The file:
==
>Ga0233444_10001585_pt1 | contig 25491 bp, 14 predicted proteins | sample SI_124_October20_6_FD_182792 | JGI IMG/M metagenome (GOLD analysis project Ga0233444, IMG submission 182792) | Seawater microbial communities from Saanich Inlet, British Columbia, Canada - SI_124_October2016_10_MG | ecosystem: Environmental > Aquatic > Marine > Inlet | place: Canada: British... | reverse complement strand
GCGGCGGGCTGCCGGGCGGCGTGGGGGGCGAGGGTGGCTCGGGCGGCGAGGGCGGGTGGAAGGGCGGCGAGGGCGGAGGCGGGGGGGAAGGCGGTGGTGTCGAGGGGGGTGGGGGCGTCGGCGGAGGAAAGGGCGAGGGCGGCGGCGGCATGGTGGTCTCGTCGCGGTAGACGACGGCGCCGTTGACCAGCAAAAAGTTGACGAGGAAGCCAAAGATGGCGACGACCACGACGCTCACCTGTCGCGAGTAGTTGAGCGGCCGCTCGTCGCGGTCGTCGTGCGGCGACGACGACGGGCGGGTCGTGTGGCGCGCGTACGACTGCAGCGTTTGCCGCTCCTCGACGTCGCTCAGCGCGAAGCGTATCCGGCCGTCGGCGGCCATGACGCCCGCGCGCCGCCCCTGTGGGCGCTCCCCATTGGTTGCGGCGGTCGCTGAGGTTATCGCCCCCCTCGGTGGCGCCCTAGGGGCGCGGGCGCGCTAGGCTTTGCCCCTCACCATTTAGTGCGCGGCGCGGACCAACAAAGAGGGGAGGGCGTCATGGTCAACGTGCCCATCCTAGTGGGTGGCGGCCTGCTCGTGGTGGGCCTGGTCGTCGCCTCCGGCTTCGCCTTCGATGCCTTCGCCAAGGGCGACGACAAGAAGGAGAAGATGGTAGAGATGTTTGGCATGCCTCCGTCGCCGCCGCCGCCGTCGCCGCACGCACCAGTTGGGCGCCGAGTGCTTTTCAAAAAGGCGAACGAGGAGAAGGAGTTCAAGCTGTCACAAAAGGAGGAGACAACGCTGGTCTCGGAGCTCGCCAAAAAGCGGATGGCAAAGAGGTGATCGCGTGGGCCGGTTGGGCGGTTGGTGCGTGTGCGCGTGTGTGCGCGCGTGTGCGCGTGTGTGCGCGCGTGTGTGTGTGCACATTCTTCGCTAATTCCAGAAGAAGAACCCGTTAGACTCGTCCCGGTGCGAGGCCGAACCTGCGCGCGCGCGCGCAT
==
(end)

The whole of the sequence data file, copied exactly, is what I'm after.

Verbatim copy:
>Ga0233444_10001585_pt1 | contig 25491 bp, 14 predicted proteins | sample SI_124_October20_6_FD_182792 | JGI IMG/M metagenome (GOLD analysis project Ga0233444, IMG submission 182792) | Seawater microbial communities from Saanich Inlet, British Columbia, Canada - SI_124_October2016_10_MG | ecosystem: Environmental > Aquatic > Marine > Inlet | place: Canada: British... | reverse complement strand
GCGGCGGGCTGCCGGGCGGCGTGGGGGGCGAGGGTGGCTCGGGCGGCGAGGGCGGGTGGAAGGGCGGCGAGGGCGGAGGCGGGGGGGAAGGCGGTGGTGTCGAGGGGGGTGGGGGCGTCGGCGGAGGAAAGGGCGAGGGCGGCGGCGGCATGGTGGTCTCGTCGCGGTAGACGACGGCGCCGTTGACCAGCAAAAAGTTGACGAGGAAGCCAAAGATGGCGACGACCACGACGCTCACCTGTCGCGAGTAGTTGAGCGGCCGCTCGTCGCGGTCGTCGTGCGGCGACGACGACGGGCGGGTCGTGTGGCGCGCGTACGACTGCAGCGTTTGCCGCTCCTCGACGTCGCTCAGCGCGAAGCGTATCCGGCCGTCGGCGGCCATGACGCCCGCGCGCCGCCCCTGTGGGCGCTCCCCATTGGTTGCGGCGGTCGCTGAGGTTATCGCCCCCCTCGGTGGCGCCCTAGGGGCGCGGGCGCGCTAGGCTTTGCCCCTCACCATTTAGTGCGCGGCGCGGACCAACAAAGAGGGGAGGGCGTCATGGTCAACGTGCCCATCCTAGTGGGTGGCGGCCTGCTCGTGGTGGGCCTGGTCGTCGCCTCCGGCTTCGCCTTCGATGCCTTCGCCAAGGGCGACGACAAGAAGGAGAAGATGGTAGAGATGTTTGGCATGCCTCCGTCGCCGCCGCCGCCGTCGCCGCACGCACCAGTTGGGCGCCGAGTGCTTTTCAAAAAGGCGAACGAGGAGAAGGAGTTCAAGCTGTCACAAAAGGAGGAGACAACGCTGGTCTCGGAGCTCGCCAAAAAGCGGATGGCAAAGAGGTGATCGCGTGGGCCGGTTGGGCGGTTGGTGCGTGTGCGCGTGTGTGCGCGCGTGTGCGCGTGTGTGCGCGCGTGTGTGTGTGCACATTCTTCGCTAATTCCAGAAGAAGAACCCGTTAGACTCGTCCCGGTGCGAGGCCGAACCTGCGCGCGCGCGCGCAT